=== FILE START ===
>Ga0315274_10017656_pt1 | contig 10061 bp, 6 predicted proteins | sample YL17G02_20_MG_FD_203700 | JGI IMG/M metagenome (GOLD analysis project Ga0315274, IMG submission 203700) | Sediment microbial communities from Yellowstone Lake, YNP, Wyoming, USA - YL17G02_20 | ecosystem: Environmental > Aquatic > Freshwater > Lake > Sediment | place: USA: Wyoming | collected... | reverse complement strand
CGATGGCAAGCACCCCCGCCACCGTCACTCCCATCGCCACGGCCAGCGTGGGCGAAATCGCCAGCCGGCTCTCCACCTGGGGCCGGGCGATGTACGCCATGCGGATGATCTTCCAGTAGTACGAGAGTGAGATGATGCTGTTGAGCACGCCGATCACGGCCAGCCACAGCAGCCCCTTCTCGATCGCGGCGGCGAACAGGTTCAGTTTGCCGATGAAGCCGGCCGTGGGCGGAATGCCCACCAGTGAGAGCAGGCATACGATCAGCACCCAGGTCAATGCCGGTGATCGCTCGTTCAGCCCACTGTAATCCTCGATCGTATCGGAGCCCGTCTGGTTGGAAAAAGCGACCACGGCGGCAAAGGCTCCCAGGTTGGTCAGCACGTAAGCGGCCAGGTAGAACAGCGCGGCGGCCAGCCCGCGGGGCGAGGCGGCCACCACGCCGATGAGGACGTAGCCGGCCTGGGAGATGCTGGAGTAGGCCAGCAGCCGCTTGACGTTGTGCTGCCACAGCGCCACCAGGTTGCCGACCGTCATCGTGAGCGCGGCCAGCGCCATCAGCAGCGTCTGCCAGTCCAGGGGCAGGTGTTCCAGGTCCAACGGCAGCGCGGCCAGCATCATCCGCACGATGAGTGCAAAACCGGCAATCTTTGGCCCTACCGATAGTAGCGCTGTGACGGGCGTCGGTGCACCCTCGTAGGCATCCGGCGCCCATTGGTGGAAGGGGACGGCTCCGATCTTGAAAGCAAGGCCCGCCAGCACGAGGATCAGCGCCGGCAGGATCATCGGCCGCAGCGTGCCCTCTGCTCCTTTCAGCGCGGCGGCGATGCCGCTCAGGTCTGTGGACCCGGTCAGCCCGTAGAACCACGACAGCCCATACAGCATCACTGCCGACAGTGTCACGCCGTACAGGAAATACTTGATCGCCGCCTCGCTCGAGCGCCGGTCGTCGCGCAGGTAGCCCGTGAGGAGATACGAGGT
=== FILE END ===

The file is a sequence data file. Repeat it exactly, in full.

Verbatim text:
>Ga0315274_10017656_pt1 | contig 10061 bp, 6 predicted proteins | sample YL17G02_20_MG_FD_203700 | JGI IMG/M metagenome (GOLD analysis project Ga0315274, IMG submission 203700) | Sediment microbial communities from Yellowstone Lake, YNP, Wyoming, USA - YL17G02_20 | ecosystem: Environmental > Aquatic > Freshwater > Lake > Sediment | place: USA: Wyoming | collected... | reverse complement strand
CGATGGCAAGCACCCCCGCCACCGTCACTCCCATCGCCACGGCCAGCGTGGGCGAAATCGCCAGCCGGCTCTCCACCTGGGGCCGGGCGATGTACGCCATGCGGATGATCTTCCAGTAGTACGAGAGTGAGATGATGCTGTTGAGCACGCCGATCACGGCCAGCCACAGCAGCCCCTTCTCGATCGCGGCGGCGAACAGGTTCAGTTTGCCGATGAAGCCGGCCGTGGGCGGAATGCCCACCAGTGAGAGCAGGCATACGATCAGCACCCAGGTCAATGCCGGTGATCGCTCGTTCAGCCCACTGTAATCCTCGATCGTATCGGAGCCCGTCTGGTTGGAAAAAGCGACCACGGCGGCAAAGGCTCCCAGGTTGGTCAGCACGTAAGCGGCCAGGTAGAACAGCGCGGCGGCCAGCCCGCGGGGCGAGGCGGCCACCACGCCGATGAGGACGTAGCCGGCCTGGGAGATGCTGGAGTAGGCCAGCAGCCGCTTGACGTTGTGCTGCCACAGCGCCACCAGGTTGCCGACCGTCATCGTGAGCGCGGCCAGCGCCATCAGCAGCGTCTGCCAGTCCAGGGGCAGGTGTTCCAGGTCCAACGGCAGCGCGGCCAGCATCATCCGCACGATGAGTGCAAAACCGGCAATCTTTGGCCCTACCGATAGTAGCGCTGTGACGGGCGTCGGTGCACCCTCGTAGGCATCCGGCGCCCATTGGTGGAAGGGGACGGCTCCGATCTTGAAAGCAAGGCCCGCCAGCACGAGGATCAGCGCCGGCAGGATCATCGGCCGCAGCGTGCCCTCTGCTCCTTTCAGCGCGGCGGCGATGCCGCTCAGGTCTGTGGACCCGGTCAGCCCGTAGAACCACGACAGCCCATACAGCATCACTGCCGACAGTGTCACGCCGTACAGGAAATACTTGATCGCCGCCTCGCTCGAGCGCCGGTCGTCGCGCAGGTAGCCCGTGAGGAGATACGAGGT